Tech companies like Apple, Google, and Microsoft are making calculated bets that intelligent personal assistants are the future… The most obvious similarity among many digital personal assistants is that they sound like women, even though our robot friends are decidedly gender neutral… Many of these helper bots also have distinctly feminine voices to go along with their girly names.
Obviously, these companies want us to think of our disembodied servant companions as women. Since most of these programs end up doing what amounts to secretarial work, that fits into cultural stereotypes of who should be doing that kind of work…
Excerpt from this article:
Like pretty much everyone else in the world, you’ve probably seen the adverts for the new iPhone campaign from Apple – you know, the big glossy images of impossibly beautiful snowscapes and forest scenes with the words “Shot on iPhone 6” underneath them? If you’ve ever rolled your eyes and thought, “As if anyone’s camera roll actually looks like that,” this post is for you.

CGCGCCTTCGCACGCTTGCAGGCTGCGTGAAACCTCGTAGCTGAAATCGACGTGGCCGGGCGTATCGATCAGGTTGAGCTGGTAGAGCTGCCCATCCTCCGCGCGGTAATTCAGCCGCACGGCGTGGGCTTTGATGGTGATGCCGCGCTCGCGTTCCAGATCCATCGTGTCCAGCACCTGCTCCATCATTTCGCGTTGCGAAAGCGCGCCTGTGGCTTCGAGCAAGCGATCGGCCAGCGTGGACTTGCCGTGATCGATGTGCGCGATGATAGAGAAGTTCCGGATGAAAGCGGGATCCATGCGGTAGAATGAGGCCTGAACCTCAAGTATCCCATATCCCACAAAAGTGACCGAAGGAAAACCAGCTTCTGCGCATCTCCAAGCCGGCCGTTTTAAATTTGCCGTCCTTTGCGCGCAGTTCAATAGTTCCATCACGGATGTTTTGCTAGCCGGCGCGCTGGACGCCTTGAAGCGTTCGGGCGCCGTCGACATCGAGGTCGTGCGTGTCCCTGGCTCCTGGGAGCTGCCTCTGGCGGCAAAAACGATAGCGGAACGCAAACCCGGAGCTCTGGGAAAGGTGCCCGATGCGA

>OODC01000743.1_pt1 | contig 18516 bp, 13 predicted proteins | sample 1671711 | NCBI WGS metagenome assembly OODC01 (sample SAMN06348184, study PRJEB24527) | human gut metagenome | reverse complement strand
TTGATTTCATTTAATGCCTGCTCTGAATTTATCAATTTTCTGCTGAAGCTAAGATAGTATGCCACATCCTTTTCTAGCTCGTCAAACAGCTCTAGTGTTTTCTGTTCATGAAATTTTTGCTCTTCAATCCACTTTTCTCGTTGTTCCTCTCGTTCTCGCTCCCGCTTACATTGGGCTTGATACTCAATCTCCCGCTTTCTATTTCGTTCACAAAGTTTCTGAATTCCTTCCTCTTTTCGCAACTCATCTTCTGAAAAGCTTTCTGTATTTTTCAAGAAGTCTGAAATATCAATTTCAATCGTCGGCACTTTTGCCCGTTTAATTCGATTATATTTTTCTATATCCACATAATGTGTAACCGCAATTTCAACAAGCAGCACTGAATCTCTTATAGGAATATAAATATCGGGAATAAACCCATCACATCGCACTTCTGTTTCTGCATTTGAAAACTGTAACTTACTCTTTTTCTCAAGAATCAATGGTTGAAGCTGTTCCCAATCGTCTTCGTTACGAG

Two pranksters have been putting up spoof iPhone ads all over San Francisco, only a few miles away from Apple’s own HQ in Cupertino. The result: Also Shot on iPhone 6, which is probably a much better reflection of what people actually use the camera function on their iPhones for.
And also check out this article on the spoofs from The Guardian: